Once Seen, Never Unseen

With Wii U on the horizon, it’s pretty clear that we’re closing in on the end of this console generation. We’ve covered Nintendo’s new machine on Splitkick already, raising concerns about its ability to stand side-by-side with the coming competition, at least in terms of power. Some people claim that the visual quality offered by this generation can’t be improved on. They claim we are reaching the peak of how good real-time experiences can look. They claim Nintendo doesn’t need to worry about keeping up.

They are wrong.

Some people claim that the visual quality offered by this generation can’t be improved on.The visual jump between the original PlayStation and its successor was huge. Looking back on the first game I ever played on a Sony platform, Die Hard Trilogy, it was was hardly a looker. For my PlayStation 2′s inaugural power-on though, it was Tony Hawk’s Pro Skater 3, a game which still looks great. The difference was astounding and, as that generation went on – the Xbox was introduced and the GameCube faltered – I gradually started to believe that things just couldn’t get any better. I got used to how things were, but in turn less impressed with what I saw.

Then came the next generation. I wasn’t overly impressed by the likes of Perfect Dark Zero initially. Sure, it looked a little smoother but the models weren’t much more believable and neither were the effects. Rare’s title was just a starter though, and main course titles like Gears of War, Killzone 2, and Forza 3 proved how wrong I was and forced me to leap into the next-gen.

The advent of bump and normal mapping, mip mapping, field of view, dynamic lighting, dynamic soft shadows, self shadowing, has all contributed to a higher level of visual quality than we’ve ever seen on home consoles. While releases still range between eye-candy and eye-rot, effects like these have become ubiquitous.

So ubiquitous, in fact, that I hardly notice them any more. I fire up games like Batman: Arkham City and I shrug my shoulders. Apathy, I think you would call it, and it’s the same feeling I encountered at the end of the PlayStation 2 era. Fortunately, developers are preparing to blow my mind all over again.

Epic recently unveiled a new video demo for Unreal Engine 4 that highlighted outstanding new technology. Coloured light now plays with particle smoke, surfaces dynamically reflect the world around them rather than just preset textures, and objects can display the luminance and transparency qualities of the materials they are supposed to be made of. The video has set my expectations momentarily high.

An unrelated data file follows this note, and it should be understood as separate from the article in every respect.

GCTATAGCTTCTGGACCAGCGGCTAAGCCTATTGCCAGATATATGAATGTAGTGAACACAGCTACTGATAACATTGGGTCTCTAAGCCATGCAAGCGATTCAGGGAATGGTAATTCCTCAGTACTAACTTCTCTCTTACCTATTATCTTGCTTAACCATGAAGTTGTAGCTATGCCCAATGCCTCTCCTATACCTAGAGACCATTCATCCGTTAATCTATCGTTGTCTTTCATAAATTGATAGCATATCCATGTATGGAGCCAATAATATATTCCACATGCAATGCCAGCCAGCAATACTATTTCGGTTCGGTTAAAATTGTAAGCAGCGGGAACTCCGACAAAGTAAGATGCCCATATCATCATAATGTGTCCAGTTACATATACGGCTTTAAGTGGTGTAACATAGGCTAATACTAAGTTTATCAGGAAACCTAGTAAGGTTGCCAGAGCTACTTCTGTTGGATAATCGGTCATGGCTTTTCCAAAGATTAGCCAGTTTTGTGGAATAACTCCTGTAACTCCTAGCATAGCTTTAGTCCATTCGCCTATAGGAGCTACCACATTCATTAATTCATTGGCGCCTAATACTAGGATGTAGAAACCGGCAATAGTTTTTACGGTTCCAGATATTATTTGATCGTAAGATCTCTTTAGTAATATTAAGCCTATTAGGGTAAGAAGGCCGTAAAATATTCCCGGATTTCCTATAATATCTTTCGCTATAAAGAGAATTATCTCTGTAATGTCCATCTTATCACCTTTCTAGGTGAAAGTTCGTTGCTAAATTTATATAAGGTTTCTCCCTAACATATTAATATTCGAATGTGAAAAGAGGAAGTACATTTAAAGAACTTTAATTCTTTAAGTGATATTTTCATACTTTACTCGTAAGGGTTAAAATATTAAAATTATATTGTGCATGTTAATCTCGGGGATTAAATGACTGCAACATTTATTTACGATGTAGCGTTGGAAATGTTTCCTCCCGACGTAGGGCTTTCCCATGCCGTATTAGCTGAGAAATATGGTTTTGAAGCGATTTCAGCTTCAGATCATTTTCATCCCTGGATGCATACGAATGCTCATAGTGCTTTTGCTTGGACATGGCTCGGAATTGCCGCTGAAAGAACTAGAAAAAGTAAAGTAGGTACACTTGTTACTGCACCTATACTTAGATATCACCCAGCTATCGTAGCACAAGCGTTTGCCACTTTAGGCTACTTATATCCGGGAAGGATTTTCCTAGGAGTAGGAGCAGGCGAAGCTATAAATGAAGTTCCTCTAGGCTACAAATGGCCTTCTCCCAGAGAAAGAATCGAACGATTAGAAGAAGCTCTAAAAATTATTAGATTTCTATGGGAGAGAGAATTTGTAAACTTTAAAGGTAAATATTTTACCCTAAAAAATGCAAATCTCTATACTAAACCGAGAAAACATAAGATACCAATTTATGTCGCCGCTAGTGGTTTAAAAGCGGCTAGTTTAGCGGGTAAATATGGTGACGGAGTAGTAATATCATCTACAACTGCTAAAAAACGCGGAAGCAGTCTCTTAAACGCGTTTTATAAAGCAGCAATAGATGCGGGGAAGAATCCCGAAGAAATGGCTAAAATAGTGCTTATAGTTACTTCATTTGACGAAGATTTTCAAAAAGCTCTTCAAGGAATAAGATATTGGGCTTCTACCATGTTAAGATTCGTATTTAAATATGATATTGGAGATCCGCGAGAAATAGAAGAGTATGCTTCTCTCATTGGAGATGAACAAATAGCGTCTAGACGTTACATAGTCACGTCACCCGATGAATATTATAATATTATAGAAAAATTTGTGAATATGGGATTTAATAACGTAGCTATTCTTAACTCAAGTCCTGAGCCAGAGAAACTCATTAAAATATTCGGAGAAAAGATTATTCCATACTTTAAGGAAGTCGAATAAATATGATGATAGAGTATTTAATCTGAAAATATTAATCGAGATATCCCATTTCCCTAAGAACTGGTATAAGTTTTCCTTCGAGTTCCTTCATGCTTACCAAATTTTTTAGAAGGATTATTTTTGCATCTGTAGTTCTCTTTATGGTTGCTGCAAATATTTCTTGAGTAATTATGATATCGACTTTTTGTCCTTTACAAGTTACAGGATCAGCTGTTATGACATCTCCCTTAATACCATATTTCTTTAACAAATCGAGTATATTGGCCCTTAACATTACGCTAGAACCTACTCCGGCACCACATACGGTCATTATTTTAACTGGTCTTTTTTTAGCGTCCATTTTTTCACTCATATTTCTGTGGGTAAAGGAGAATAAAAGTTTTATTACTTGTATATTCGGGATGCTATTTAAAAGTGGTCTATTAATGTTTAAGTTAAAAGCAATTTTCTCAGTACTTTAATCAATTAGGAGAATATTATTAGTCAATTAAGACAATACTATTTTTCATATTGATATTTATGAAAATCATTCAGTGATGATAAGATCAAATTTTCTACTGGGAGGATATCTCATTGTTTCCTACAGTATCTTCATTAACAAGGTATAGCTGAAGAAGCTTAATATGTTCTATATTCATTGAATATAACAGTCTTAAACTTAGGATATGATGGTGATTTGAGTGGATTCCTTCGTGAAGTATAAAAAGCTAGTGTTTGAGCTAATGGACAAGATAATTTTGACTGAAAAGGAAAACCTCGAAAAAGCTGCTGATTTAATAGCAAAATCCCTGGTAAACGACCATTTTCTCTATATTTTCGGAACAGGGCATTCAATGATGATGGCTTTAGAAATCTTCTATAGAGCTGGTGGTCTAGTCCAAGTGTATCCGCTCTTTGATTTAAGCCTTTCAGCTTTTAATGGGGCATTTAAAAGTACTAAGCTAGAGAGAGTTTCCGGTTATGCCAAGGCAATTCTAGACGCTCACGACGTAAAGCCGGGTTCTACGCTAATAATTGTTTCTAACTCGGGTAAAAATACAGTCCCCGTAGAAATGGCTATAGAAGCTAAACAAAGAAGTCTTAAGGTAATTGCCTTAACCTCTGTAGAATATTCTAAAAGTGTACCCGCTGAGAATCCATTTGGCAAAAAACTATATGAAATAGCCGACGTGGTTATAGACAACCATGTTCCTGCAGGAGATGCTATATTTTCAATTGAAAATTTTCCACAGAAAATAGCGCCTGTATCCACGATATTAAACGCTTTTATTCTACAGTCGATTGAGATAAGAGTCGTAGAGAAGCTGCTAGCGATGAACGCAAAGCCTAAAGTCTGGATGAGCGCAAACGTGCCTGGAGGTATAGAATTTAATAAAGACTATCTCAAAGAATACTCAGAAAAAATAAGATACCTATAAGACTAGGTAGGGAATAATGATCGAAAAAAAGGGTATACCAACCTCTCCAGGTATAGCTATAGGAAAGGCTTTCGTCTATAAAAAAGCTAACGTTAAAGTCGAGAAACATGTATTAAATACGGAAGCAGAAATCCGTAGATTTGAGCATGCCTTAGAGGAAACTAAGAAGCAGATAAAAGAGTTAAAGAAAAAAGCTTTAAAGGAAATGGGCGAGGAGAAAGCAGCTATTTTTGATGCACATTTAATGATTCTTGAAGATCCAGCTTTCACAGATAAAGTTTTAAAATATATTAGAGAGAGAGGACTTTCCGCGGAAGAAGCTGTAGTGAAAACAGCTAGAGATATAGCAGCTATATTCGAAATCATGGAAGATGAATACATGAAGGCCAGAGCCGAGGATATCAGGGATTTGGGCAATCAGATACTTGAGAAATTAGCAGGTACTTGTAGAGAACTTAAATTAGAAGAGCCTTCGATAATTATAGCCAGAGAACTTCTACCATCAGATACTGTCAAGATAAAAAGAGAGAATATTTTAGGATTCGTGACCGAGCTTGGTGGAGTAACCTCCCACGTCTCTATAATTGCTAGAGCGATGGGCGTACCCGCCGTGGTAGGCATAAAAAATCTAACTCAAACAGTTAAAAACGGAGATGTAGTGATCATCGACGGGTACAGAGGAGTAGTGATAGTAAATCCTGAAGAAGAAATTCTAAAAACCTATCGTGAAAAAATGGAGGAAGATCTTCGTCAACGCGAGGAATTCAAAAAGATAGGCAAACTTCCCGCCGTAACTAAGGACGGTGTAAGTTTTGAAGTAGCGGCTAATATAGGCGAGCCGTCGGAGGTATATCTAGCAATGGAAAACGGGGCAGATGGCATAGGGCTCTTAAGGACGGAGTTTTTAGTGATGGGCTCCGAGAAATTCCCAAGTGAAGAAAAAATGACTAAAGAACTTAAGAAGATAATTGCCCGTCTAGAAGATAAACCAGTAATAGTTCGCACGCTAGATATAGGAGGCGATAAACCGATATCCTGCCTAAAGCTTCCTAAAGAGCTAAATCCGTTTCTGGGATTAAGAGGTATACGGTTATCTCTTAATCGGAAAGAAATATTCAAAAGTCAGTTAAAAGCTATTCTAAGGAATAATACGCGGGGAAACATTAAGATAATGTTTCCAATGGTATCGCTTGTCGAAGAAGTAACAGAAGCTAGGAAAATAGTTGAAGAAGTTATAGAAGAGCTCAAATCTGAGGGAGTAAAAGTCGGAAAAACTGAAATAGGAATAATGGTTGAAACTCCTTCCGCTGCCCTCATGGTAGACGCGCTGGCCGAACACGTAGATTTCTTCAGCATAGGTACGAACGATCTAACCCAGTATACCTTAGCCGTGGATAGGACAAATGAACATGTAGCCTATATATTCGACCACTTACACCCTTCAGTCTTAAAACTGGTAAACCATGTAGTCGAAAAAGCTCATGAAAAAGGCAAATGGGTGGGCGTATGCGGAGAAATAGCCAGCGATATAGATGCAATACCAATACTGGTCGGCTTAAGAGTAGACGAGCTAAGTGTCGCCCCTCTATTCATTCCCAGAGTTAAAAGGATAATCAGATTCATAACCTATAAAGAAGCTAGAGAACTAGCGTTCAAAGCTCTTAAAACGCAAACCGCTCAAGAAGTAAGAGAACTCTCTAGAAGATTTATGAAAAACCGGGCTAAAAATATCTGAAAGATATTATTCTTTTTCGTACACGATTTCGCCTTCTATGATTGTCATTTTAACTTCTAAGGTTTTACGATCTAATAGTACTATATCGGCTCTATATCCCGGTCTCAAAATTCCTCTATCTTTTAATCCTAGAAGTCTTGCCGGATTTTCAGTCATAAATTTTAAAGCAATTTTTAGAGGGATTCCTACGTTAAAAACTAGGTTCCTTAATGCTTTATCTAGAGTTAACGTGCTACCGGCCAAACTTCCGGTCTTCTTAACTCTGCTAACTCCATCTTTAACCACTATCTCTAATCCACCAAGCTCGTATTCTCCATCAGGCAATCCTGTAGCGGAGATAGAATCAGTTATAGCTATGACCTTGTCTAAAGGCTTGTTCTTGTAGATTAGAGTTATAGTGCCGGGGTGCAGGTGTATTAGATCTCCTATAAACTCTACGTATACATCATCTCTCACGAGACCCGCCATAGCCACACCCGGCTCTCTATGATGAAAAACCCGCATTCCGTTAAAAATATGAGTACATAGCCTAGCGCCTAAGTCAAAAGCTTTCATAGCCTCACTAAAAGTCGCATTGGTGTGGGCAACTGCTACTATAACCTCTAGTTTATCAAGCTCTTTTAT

There are a few titles which have started to sneak some of the next generation’s technology in, and in playing them I’m already starting to see “next” as “the norm”. Max Payne 3, played on PC with the settings cranked all the way up, looks so wonderful that a console release for a game like Modern Warfare 3 is instantly underwhelming. My eyes and mind are already used to amazing reflections and newly, incrementally perfected lighting. That guy’s sweat doesn’t reflect light? Pfft!

In three, four and five years time you will be struggling to believe your eyes all over again.Which starts the cycle all over again. I watch the Unreal Engine 4 demo, then some Spec Ops: The Line gameplay, and I think – “No, UE4 is as good as it gets. I can’t imagine what more they would add.”

And I’m wrong again. I know I am, but I’m falling into the lull of seeing the new range of shiny effects and believing – like I did with Tony Hawk’s Pro Skater 3 or Gears of War – that there’s nowhere else to go. The dynamically lit smoke? Alright. The luminescent materials? Whatever.

However, I’ve seen the error of my ways this time around. I know that the Unreal Engine 4 demo isn’t the be all and end all. We’re only just seeing what new software can do, and that’s on current lines of PC and late-cycle console hardware. With new machines and cards, alongside continual improvement from middleware providers and in-house engineers, developers are going to keep pushing. Knowing this, I refuse to feel apathetic towards the future, because I’ve been shown time and time again that it is never as plain, never as normal, as I think it will be when I first see it and the wonder wears off.

Look at Die Hard Trilogy, look at Tony Hawk’s Pro Skater 3, look at Gears of War, then the Unreal Engine 4 demo. When that’s all done, imagine how good things are yet to be and feel yourself get excited. In three, four and five years time you will be struggling to believe your eyes all over again. Keep it coming developers and hardware makers, you’ve finally got me psyched.

Personally, I predict even sparklier smoke.

About Martin Perry

Martin Perry is Reviews Editor for Splitkick.
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